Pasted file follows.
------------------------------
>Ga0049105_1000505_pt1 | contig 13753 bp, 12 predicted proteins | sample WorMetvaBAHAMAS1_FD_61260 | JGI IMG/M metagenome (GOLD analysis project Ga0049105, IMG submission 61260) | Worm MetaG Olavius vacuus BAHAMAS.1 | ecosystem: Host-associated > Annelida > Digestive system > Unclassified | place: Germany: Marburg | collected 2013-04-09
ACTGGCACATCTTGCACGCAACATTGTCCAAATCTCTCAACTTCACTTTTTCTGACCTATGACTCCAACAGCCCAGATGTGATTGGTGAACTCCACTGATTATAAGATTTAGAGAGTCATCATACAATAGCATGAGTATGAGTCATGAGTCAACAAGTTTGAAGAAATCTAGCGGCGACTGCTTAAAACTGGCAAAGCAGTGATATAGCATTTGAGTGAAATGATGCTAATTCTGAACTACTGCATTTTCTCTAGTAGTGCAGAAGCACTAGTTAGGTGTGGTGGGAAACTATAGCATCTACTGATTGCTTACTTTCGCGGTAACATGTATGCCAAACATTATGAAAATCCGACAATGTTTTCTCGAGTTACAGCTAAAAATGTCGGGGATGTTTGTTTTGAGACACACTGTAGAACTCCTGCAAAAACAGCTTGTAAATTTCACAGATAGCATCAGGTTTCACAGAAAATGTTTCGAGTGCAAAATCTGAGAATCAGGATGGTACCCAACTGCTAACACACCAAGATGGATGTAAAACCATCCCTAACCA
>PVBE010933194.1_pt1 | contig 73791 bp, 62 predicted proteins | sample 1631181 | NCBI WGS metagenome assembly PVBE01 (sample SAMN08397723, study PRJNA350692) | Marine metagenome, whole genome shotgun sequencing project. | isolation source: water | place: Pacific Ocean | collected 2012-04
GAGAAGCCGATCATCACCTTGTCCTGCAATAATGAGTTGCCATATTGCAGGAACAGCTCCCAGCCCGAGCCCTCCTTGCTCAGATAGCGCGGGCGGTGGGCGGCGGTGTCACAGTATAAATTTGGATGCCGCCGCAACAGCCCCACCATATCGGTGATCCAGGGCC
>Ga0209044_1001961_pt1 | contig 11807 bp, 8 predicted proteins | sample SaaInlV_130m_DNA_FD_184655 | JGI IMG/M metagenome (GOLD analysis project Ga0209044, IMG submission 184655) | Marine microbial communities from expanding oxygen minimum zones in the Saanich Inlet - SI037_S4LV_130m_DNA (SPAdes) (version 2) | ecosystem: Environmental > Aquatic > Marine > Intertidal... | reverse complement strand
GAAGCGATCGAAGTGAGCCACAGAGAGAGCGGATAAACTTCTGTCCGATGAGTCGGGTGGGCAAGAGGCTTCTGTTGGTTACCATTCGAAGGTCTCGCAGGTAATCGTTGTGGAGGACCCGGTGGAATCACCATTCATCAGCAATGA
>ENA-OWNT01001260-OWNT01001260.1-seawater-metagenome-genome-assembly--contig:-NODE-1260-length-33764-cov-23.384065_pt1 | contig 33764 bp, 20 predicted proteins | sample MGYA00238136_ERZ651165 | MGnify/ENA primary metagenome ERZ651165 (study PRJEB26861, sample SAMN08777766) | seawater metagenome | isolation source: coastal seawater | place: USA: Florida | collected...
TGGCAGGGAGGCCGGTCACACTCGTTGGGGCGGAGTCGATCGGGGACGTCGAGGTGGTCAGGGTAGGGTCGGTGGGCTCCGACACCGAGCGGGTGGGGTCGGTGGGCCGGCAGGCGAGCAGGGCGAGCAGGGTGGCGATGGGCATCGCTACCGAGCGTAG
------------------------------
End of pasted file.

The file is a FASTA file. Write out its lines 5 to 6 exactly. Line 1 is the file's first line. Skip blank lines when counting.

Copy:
>Ga0209044_1001961_pt1 | contig 11807 bp, 8 predicted proteins | sample SaaInlV_130m_DNA_FD_184655 | JGI IMG/M metagenome (GOLD analysis project Ga0209044, IMG submission 184655) | Marine microbial communities from expanding oxygen minimum zones in the Saanich Inlet - SI037_S4LV_130m_DNA (SPAdes) (version 2) | ecosystem: Environmental > Aquatic > Marine > Intertidal... | reverse complement strand
GAAGCGATCGAAGTGAGCCACAGAGAGAGCGGATAAACTTCTGTCCGATGAGTCGGGTGGGCAAGAGGCTTCTGTTGGTTACCATTCGAAGGTCTCGCAGGTAATCGTTGTGGAGGACCCGGTGGAATCACCATTCATCAGCAATGA